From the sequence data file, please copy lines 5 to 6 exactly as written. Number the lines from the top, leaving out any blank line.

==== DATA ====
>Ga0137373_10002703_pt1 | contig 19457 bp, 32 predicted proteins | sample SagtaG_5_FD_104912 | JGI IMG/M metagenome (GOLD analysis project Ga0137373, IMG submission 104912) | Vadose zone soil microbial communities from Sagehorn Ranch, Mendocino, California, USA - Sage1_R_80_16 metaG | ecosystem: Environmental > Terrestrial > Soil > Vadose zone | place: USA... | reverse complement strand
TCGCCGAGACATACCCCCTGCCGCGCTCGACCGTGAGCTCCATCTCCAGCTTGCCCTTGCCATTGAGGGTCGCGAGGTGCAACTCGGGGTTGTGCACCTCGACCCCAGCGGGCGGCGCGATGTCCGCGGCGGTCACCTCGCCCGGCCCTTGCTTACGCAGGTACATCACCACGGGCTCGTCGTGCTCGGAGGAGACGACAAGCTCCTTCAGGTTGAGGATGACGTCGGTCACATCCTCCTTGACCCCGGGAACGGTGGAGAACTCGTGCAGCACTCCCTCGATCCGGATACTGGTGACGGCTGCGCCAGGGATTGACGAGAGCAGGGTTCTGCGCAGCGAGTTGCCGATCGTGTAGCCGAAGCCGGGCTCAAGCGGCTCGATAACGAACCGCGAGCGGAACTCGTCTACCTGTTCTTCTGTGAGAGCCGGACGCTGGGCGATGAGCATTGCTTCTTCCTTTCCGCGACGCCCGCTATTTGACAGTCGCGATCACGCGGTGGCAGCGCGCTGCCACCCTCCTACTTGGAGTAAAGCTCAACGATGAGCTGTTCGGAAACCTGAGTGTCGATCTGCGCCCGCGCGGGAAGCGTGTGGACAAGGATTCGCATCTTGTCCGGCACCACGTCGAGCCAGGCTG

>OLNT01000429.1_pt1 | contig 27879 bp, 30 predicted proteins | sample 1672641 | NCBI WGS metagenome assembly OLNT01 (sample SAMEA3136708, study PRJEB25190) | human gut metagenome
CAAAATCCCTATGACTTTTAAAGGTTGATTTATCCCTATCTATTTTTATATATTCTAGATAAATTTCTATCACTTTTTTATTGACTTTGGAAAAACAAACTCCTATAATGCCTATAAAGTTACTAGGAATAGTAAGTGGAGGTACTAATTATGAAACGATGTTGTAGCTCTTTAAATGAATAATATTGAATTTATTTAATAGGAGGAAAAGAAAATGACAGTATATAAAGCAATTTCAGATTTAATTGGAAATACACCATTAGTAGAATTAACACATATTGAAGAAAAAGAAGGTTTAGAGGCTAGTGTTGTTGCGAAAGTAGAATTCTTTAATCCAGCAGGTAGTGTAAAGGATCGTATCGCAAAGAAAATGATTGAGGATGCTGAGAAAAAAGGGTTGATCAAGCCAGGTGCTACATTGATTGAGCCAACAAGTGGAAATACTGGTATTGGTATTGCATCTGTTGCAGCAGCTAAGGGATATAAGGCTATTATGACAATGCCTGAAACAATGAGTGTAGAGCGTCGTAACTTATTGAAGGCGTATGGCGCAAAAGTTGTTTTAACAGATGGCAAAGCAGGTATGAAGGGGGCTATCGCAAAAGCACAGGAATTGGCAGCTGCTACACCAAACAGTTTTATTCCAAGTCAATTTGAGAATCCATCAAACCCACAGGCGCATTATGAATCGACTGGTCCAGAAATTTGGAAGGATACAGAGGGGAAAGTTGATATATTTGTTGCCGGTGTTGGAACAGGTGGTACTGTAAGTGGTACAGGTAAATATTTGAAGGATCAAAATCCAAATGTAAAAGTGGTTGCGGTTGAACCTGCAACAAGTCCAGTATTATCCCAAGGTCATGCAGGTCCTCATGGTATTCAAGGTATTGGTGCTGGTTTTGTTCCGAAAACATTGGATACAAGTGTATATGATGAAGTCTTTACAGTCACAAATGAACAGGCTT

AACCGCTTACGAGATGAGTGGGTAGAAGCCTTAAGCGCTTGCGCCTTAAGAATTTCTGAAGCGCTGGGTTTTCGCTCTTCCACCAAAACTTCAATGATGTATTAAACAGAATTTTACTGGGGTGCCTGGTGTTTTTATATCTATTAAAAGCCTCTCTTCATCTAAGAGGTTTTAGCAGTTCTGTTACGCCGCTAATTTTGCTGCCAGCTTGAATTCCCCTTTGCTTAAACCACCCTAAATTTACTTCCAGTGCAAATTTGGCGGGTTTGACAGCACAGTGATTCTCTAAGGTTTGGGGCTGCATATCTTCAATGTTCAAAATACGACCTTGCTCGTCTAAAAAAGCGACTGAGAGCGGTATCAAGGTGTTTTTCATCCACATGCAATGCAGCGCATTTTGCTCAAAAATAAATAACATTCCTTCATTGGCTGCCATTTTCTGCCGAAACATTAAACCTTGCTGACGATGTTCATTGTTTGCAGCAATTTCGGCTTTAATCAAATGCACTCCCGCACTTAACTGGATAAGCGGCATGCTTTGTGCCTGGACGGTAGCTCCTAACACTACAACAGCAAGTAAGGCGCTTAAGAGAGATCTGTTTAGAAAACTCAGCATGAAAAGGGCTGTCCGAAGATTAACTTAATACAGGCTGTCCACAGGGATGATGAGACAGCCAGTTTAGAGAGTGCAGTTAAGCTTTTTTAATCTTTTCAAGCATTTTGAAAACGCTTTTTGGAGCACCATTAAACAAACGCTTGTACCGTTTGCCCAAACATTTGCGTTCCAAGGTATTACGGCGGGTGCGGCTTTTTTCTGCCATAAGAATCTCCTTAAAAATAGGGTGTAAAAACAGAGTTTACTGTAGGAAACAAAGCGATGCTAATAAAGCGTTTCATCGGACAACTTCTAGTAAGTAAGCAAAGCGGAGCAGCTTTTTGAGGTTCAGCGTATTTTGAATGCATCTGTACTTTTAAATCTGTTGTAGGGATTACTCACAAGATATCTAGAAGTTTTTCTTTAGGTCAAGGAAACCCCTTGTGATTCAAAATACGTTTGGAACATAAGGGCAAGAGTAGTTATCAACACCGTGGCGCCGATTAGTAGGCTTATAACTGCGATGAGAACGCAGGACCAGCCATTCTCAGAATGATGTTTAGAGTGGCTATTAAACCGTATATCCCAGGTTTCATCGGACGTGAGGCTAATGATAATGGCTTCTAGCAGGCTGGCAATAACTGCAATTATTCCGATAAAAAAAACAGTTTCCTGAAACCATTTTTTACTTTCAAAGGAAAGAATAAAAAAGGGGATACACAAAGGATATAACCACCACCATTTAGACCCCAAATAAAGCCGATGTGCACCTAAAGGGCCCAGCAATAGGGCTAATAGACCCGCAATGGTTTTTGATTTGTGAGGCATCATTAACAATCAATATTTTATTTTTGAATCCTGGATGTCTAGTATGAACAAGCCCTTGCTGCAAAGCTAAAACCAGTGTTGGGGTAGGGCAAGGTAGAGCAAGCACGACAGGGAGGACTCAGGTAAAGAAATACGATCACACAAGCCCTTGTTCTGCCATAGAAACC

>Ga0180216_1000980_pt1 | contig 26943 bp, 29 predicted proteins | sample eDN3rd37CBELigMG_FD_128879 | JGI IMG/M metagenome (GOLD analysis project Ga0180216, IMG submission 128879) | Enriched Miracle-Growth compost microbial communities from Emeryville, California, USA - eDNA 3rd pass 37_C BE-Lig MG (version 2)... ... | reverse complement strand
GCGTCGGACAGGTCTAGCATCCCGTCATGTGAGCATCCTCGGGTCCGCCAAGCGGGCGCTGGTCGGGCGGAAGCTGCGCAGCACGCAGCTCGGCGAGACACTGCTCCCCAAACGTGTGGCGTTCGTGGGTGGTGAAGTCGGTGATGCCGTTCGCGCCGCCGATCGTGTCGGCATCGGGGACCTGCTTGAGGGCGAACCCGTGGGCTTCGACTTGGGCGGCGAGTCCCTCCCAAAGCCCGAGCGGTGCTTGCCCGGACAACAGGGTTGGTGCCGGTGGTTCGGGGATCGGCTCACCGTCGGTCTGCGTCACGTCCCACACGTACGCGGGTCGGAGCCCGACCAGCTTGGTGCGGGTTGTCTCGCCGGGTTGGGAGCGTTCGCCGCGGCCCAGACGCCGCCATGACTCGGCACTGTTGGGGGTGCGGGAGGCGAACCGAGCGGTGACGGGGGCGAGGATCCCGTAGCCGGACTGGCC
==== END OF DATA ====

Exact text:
AACCGCTTACGAGATGAGTGGGTAGAAGCCTTAAGCGCTTGCGCCTTAAGAATTTCTGAAGCGCTGGGTTTTCGCTCTTCCACCAAAACTTCAATGATGTATTAAACAGAATTTTACTGGGGTGCCTGGTGTTTTTATATCTATTAAAAGCCTCTCTTCATCTAAGAGGTTTTAGCAGTTCTGTTACGCCGCTAATTTTGCTGCCAGCTTGAATTCCCCTTTGCTTAAACCACCCTAAATTTACTTCCAGTGCAAATTTGGCGGGTTTGACAGCACAGTGATTCTCTAAGGTTTGGGGCTGCATATCTTCAATGTTCAAAATACGACCTTGCTCGTCTAAAAAAGCGACTGAGAGCGGTATCAAGGTGTTTTTCATCCACATGCAATGCAGCGCATTTTGCTCAAAAATAAATAACATTCCTTCATTGGCTGCCATTTTCTGCCGAAACATTAAACCTTGCTGACGATGTTCATTGTTTGCAGCAATTTCGGCTTTAATCAAATGCACTCCCGCACTTAACTGGATAAGCGGCATGCTTTGTGCCTGGACGGTAGCTCCTAACACTACAACAGCAAGTAAGGCGCTTAAGAGAGATCTGTTTAGAAAACTCAGCATGAAAAGGGCTGTCCGAAGATTAACTTAATACAGGCTGTCCACAGGGATGATGAGACAGCCAGTTTAGAGAGTGCAGTTAAGCTTTTTTAATCTTTTCAAGCATTTTGAAAACGCTTTTTGGAGCACCATTAAACAAACGCTTGTACCGTTTGCCCAAACATTTGCGTTCCAAGGTATTACGGCGGGTGCGGCTTTTTTCTGCCATAAGAATCTCCTTAAAAATAGGGTGTAAAAACAGAGTTTACTGTAGGAAACAAAGCGATGCTAATAAAGCGTTTCATCGGACAACTTCTAGTAAGTAAGCAAAGCGGAGCAGCTTTTTGAGGTTCAGCGTATTTTGAATGCATCTGTACTTTTAAATCTGTTGTAGGGATTACTCACAAGATATCTAGAAGTTTTTCTTTAGGTCAAGGAAACCCCTTGTGATTCAAAATACGTTTGGAACATAAGGGCAAGAGTAGTTATCAACACCGTGGCGCCGATTAGTAGGCTTATAACTGCGATGAGAACGCAGGACCAGCCATTCTCAGAATGATGTTTAGAGTGGCTATTAAACCGTATATCCCAGGTTTCATCGGACGTGAGGCTAATGATAATGGCTTCTAGCAGGCTGGCAATAACTGCAATTATTCCGATAAAAAAAACAGTTTCCTGAAACCATTTTTTACTTTCAAAGGAAAGAATAAAAAAGGGGATACACAAAGGATATAACCACCACCATTTAGACCCCAAATAAAGCCGATGTGCACCTAAAGGGCCCAGCAATAGGGCTAATAGACCCGCAATGGTTTTTGATTTGTGAGGCATCATTAACAATCAATATTTTATTTTTGAATCCTGGATGTCTAGTATGAACAAGCCCTTGCTGCAAAGCTAAAACCAGTGTTGGGGTAGGGCAAGGTAGAGCAAGCACGACAGGGAGGACTCAGGTAAAGAAATACGATCACACAAGCCCTTGTTCTGCCATAGAAACC

>Ga0180216_1000980_pt1 | contig 26943 bp, 29 predicted proteins | sample eDN3rd37CBELigMG_FD_128879 | JGI IMG/M metagenome (GOLD analysis project Ga0180216, IMG submission 128879) | Enriched Miracle-Growth compost microbial communities from Emeryville, California, USA - eDNA 3rd pass 37_C BE-Lig MG (version 2)... ... | reverse complement strand